U.S. Military Withdrawal from Afghanistan -- With or Without An Agreement

Summary of Study

Bottom Line: The United States' main objective in the Middle East must be the total withdrawal of forces from Afghanistan. No other objective should take precedence over, or be allowed to interfere with, this goal.

Going to war with Afghanistan was the right move.

After the attacks of September 11th, the United States set itself the clear goal of targeting Al-Qaeda and the Taliban government. Once it achieved that goal, it should have pulled out entirely. Instead, it set out on a ruinous attempt at "nation-building," which spurred close to two decades of war.

The U.S. is close to negotiating a withdrawal -- but the agreement misses the mark.

In September 2018, the president appointed Zalmay Khalilzad to negotiate the withdrawal of American troops with the Taliban. Other than U.S. military withdrawal, the agreement rests on three pillars: the Taliban agreeing to renounce Al-Qaeda and other terrorists; the Taliban agreeing to negotiate with the Afghan government; and a ceasefire applicable to all parties.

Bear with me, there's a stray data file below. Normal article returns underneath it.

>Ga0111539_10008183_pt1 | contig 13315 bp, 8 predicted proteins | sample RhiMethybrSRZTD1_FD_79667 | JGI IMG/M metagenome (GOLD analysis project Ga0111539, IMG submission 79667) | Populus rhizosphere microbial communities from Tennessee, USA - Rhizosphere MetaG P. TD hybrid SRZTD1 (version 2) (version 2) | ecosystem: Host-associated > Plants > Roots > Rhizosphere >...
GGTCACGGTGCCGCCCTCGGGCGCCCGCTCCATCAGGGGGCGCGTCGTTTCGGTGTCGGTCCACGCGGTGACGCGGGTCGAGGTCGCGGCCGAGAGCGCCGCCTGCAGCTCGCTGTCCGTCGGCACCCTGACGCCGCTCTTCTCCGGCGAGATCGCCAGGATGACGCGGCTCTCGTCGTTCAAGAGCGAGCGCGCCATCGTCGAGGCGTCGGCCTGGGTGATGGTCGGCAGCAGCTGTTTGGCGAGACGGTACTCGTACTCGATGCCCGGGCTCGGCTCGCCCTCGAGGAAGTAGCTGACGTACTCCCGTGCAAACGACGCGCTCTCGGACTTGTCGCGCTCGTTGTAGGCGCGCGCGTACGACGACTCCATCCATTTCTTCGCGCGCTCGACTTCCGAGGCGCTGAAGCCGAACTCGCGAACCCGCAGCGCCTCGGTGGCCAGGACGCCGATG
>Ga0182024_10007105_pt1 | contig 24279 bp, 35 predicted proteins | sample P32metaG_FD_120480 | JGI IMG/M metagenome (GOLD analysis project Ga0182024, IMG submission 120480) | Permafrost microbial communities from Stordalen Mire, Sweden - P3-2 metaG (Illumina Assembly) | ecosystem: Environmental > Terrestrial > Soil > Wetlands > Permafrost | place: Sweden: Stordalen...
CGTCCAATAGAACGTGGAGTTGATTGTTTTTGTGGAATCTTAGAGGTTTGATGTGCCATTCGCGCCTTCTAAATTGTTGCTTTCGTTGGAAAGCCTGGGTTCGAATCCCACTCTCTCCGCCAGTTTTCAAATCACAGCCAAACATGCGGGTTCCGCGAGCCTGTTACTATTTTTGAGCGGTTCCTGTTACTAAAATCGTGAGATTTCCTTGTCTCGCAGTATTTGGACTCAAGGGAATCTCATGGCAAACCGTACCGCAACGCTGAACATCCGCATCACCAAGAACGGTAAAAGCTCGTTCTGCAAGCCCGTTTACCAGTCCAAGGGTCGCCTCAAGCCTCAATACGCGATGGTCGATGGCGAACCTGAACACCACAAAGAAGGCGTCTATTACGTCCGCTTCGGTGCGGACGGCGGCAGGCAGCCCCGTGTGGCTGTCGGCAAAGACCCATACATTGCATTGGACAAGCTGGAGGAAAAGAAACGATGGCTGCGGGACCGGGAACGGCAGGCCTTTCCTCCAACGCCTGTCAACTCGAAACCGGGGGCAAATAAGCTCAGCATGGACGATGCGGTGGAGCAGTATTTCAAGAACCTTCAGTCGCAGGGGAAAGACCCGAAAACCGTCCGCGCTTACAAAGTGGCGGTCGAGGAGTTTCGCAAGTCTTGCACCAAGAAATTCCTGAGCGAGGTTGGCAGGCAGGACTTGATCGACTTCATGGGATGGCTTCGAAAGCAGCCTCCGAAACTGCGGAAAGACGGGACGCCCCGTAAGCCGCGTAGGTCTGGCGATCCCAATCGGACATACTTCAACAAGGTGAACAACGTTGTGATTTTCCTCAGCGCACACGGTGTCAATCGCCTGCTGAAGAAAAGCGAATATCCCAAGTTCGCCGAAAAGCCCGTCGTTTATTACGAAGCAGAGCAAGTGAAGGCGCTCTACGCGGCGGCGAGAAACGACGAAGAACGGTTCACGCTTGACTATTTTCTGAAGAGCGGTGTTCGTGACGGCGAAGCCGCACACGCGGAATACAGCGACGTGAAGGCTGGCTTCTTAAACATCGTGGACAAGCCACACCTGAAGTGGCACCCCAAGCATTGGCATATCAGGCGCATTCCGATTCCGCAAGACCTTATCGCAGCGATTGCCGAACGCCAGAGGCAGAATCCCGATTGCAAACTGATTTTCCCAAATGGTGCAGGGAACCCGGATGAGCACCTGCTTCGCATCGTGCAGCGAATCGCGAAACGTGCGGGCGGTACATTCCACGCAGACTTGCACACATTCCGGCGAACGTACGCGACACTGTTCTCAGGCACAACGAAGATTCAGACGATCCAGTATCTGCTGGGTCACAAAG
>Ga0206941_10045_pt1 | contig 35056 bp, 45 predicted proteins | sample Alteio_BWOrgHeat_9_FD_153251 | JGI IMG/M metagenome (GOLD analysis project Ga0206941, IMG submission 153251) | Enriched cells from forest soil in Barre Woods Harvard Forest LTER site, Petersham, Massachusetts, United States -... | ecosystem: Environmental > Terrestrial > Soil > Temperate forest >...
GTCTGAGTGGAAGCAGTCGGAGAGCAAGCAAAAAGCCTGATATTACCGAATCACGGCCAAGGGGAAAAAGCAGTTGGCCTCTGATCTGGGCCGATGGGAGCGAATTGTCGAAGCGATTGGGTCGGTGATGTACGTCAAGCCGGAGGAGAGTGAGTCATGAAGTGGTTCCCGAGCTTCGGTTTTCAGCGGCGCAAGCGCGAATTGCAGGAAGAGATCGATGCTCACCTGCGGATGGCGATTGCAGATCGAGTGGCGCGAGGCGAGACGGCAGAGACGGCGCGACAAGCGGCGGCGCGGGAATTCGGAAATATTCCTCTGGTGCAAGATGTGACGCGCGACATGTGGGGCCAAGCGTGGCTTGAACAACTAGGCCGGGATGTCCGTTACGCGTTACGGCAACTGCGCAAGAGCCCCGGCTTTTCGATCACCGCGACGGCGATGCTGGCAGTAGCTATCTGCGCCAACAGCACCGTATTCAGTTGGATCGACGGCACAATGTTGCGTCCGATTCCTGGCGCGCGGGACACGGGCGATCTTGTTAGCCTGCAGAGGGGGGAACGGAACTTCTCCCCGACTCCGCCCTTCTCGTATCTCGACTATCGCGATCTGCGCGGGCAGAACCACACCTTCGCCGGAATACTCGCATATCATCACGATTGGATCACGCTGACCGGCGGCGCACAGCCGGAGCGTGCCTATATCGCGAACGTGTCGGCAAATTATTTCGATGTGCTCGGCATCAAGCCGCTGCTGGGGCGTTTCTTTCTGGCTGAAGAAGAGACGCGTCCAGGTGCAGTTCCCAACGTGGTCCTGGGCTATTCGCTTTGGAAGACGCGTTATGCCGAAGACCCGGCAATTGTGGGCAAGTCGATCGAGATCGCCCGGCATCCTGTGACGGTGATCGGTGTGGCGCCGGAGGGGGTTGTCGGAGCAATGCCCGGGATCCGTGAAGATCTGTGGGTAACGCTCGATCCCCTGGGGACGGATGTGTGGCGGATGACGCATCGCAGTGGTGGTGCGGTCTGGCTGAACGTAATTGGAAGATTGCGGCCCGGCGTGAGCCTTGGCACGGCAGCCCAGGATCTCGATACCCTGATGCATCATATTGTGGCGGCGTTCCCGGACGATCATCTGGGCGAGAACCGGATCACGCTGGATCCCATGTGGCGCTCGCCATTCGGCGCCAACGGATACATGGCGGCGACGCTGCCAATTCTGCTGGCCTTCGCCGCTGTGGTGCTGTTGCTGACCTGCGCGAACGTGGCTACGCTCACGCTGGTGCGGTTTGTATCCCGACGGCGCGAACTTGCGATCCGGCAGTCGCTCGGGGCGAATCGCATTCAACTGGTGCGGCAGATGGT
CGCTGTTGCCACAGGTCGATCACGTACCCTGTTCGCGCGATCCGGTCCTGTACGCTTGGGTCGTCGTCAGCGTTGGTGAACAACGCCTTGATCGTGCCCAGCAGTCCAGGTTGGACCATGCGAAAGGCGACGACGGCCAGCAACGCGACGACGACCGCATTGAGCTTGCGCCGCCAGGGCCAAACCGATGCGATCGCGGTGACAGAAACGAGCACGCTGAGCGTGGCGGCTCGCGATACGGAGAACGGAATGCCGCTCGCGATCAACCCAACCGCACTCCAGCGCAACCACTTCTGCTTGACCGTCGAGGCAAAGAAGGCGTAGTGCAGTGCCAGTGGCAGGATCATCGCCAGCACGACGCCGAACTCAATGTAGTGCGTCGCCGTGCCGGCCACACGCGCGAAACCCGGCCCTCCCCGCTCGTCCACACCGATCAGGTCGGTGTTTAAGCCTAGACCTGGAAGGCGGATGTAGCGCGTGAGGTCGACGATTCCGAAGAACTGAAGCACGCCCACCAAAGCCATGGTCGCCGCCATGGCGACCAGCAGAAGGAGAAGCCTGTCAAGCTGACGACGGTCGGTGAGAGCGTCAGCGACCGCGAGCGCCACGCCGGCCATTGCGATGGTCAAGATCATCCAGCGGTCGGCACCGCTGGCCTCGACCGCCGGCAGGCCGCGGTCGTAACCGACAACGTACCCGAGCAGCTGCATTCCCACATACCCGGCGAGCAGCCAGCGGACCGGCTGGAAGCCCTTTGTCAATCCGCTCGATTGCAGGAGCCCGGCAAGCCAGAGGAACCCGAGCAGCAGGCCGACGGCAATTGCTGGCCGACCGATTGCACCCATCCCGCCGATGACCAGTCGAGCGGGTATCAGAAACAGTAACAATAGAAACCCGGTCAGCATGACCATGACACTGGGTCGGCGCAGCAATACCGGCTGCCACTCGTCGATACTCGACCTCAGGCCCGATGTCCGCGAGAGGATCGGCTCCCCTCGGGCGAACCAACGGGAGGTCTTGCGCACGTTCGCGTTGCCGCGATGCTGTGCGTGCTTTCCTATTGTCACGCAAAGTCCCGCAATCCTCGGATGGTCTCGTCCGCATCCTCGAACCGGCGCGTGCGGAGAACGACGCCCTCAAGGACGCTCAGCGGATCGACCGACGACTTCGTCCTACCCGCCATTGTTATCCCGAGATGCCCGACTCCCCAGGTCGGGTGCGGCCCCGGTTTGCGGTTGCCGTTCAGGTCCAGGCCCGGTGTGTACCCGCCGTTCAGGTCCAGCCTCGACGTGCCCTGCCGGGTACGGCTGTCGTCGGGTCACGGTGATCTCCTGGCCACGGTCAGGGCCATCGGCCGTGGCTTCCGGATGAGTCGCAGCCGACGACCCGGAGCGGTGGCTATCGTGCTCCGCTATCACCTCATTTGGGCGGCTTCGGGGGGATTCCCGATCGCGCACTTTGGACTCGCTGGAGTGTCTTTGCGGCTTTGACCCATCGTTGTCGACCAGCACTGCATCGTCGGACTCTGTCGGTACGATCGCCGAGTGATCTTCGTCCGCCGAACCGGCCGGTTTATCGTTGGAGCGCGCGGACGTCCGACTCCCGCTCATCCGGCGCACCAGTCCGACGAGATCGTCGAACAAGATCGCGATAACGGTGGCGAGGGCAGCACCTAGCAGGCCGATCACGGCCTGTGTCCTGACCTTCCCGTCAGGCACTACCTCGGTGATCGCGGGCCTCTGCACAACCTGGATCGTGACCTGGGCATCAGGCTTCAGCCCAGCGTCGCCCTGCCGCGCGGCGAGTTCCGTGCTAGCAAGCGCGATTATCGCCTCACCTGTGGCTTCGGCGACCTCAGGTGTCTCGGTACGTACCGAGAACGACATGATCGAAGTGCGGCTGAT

None of these goals are as achievable as removal, and none are central to U.S. interests.

"Afghan security is not the same as U.S. security." As a result, it's not imperative to secure a total ceasefire, or an assurance from the (inherently untrustworthy) Taliban about denouncing terrorists or coming to the negotiating table.

Ultimately, a continued military presence in Afghanistan is unnecessary for U.S. interests.

The U.S. has already drawn a "red line" stating that "Any attack on U.S. citizens planned or organized in Afghan territory will result in an immediate and overwhelming U.S. military response." The force of that threat is in no way tied to the presence of boots on the ground. Similarly, continued U.S. presence could worsen Afghan security by inflaming tensions between the Taliban, ISIS, and other regional groups.

Read the full explainer here.